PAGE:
- Sweet to Salty: a medium salty savoury blue
- Mild (mellow) to Robust to Pungent (stinky): a mild to medium blue
- Mouth Feel: (gritty, sandy, chewy, greasy, gummy, etc.): smooth and creamy paste, somewhat butter like in texture as it melts immediately on the tongue, but not easy to spread; creamy crumbles
Buttermilk Blue Homemade Cheese Recipe
- 2 litres whole Cow’s Milk
- 1 litre cultured Buttermilk
- 500mL heavy cream
- 1/4 teaspoon MM100 mesophilic starter culture
- 1/8 teaspoon and a pinch of Penicillium Roqueforti mould powder
- 1/4 teaspoon Calcium Chloride diluted in 1/4 cup cool distilled water
- 1/2 teaspoon liquid calf rennet diluted in 1/4 cup cool distilled water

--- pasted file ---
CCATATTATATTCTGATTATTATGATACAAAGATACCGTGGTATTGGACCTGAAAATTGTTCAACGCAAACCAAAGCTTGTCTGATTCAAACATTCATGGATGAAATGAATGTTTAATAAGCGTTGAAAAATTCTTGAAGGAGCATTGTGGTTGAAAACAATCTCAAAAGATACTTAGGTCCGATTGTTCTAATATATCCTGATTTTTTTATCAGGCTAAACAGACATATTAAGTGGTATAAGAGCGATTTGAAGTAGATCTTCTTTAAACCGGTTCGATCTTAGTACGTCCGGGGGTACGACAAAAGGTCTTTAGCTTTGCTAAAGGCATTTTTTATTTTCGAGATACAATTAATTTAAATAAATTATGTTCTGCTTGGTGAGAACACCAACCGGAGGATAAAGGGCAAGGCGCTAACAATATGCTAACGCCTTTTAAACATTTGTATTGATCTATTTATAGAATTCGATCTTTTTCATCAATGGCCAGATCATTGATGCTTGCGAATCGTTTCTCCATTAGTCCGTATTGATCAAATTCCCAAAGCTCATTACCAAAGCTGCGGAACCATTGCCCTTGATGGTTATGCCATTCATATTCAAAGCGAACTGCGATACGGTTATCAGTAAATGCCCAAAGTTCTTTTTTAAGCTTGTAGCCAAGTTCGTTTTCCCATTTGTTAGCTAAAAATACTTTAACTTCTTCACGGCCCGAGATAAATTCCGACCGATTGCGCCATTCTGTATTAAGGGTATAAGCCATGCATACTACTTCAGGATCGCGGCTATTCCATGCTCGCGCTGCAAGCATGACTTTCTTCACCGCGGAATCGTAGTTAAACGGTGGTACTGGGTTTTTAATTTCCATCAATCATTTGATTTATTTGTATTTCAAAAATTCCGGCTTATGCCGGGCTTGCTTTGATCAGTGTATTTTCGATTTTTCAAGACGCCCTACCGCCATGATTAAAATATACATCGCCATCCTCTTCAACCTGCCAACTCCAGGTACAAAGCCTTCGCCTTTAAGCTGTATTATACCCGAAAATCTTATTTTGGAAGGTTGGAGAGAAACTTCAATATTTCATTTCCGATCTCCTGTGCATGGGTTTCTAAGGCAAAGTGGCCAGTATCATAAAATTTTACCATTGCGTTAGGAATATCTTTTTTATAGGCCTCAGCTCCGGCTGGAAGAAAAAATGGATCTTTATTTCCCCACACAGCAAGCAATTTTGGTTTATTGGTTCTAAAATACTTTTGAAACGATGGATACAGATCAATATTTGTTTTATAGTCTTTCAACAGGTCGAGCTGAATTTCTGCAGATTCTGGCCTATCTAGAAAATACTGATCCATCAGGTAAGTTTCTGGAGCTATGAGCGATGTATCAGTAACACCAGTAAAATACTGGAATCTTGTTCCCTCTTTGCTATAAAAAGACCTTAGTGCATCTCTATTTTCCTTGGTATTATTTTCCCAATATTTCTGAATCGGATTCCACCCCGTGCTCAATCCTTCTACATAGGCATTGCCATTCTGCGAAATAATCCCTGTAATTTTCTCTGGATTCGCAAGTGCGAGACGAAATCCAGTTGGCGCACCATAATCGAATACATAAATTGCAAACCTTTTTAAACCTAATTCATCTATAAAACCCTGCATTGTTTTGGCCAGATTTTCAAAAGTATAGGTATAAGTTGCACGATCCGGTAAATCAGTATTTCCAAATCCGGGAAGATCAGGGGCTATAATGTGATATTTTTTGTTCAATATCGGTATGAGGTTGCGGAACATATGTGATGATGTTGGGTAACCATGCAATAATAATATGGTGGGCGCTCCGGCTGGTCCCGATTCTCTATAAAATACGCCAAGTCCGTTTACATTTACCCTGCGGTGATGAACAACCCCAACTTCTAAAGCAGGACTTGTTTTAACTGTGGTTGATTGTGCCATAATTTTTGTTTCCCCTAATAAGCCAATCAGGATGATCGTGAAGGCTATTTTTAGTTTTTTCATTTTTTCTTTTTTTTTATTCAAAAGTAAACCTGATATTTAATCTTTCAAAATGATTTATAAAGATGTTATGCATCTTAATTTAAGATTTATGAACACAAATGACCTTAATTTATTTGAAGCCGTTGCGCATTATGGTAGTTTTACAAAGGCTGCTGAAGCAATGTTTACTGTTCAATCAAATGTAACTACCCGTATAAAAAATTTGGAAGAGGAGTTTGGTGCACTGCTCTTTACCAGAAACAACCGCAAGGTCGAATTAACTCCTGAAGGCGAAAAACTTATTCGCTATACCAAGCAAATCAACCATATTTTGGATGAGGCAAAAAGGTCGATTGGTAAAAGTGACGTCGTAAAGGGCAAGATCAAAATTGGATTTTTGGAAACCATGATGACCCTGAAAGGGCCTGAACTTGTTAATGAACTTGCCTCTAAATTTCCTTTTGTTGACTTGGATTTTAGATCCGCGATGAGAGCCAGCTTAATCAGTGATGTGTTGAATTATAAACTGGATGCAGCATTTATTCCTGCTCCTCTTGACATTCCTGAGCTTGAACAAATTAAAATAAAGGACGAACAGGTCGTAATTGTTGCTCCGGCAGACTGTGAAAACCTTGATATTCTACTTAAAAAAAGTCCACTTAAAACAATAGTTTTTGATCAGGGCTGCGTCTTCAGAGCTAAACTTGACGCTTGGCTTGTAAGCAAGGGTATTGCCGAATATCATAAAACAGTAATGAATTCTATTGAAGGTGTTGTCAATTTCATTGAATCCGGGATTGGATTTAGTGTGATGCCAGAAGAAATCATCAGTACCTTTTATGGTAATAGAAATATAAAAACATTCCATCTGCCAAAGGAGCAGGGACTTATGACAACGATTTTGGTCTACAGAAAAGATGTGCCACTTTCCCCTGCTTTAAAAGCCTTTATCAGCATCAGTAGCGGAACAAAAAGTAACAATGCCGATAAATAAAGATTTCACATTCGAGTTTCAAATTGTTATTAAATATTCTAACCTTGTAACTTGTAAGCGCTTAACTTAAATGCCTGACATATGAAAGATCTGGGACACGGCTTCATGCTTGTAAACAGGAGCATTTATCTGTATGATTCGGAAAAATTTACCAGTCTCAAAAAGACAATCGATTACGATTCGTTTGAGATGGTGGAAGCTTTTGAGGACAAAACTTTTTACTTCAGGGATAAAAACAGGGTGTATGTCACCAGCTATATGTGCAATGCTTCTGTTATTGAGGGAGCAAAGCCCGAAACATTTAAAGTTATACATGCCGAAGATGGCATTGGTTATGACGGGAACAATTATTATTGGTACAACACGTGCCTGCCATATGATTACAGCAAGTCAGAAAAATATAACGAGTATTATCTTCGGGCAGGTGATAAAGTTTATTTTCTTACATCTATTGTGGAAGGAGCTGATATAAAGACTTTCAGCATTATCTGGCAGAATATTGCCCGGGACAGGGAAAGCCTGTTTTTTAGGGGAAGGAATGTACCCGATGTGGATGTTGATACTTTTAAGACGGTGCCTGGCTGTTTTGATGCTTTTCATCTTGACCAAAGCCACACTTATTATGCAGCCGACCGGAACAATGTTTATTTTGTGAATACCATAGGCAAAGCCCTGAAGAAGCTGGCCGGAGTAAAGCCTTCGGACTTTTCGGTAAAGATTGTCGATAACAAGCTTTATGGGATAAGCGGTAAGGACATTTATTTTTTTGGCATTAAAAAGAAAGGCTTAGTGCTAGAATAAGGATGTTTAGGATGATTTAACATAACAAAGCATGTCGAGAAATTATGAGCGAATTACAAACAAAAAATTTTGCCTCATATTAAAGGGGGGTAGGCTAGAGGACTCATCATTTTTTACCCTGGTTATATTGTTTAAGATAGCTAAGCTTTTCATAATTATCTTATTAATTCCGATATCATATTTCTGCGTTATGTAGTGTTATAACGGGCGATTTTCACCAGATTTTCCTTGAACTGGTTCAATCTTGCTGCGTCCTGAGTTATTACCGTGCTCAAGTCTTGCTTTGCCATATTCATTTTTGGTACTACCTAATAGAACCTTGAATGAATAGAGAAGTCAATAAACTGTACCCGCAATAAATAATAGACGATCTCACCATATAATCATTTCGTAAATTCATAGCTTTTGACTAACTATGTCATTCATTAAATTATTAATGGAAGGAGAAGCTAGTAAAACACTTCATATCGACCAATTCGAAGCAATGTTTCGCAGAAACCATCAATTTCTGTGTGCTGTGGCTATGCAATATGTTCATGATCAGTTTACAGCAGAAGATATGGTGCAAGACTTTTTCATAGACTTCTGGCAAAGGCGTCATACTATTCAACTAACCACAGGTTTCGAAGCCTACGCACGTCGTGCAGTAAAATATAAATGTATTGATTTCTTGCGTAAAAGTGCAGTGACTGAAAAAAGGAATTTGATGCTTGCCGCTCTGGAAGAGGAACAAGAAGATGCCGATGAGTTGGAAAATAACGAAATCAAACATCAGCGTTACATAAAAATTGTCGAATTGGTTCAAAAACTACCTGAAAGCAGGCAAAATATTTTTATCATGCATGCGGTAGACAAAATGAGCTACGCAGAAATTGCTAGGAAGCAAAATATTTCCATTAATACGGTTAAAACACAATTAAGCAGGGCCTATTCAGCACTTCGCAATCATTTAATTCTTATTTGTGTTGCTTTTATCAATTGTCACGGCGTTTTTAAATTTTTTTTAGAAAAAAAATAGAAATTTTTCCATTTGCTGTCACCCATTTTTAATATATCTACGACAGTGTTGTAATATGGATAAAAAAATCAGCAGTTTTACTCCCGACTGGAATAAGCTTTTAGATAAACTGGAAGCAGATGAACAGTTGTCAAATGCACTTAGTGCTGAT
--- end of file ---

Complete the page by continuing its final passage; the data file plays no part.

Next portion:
- 1 1/2 teaspoon cheese salt
- 4 inch Camembert mould, cheese cloth, thermometer, etc.
- In a 6 litre heavy, non-reactive stock pot, over low heat, bring the buttermilk, milk, and cream to 90°F (should take about 20 minutes)
- Turn off the heat and sprinkle the mesophilic starter, and a pinch of the Penicillium Roqueforti mould powder over the milk; rehydrate for 5 minutes
- Using a whisk in an up and down motion, mix the starter and the mould into the milk mixture
- Add the calcium chloride; gently whisk in
- Add the rennet; gently whisk in
- Cover and maintain 90°F for 90 minutes, or until the curds give a clean break (my Le Creuset pots maintain the heat well)
- Line a colander with a damp butter muslin over a bowl to catch the whey
- Cut the curds into one inch cubes, maintaining 90°F; let rest for 10 minutes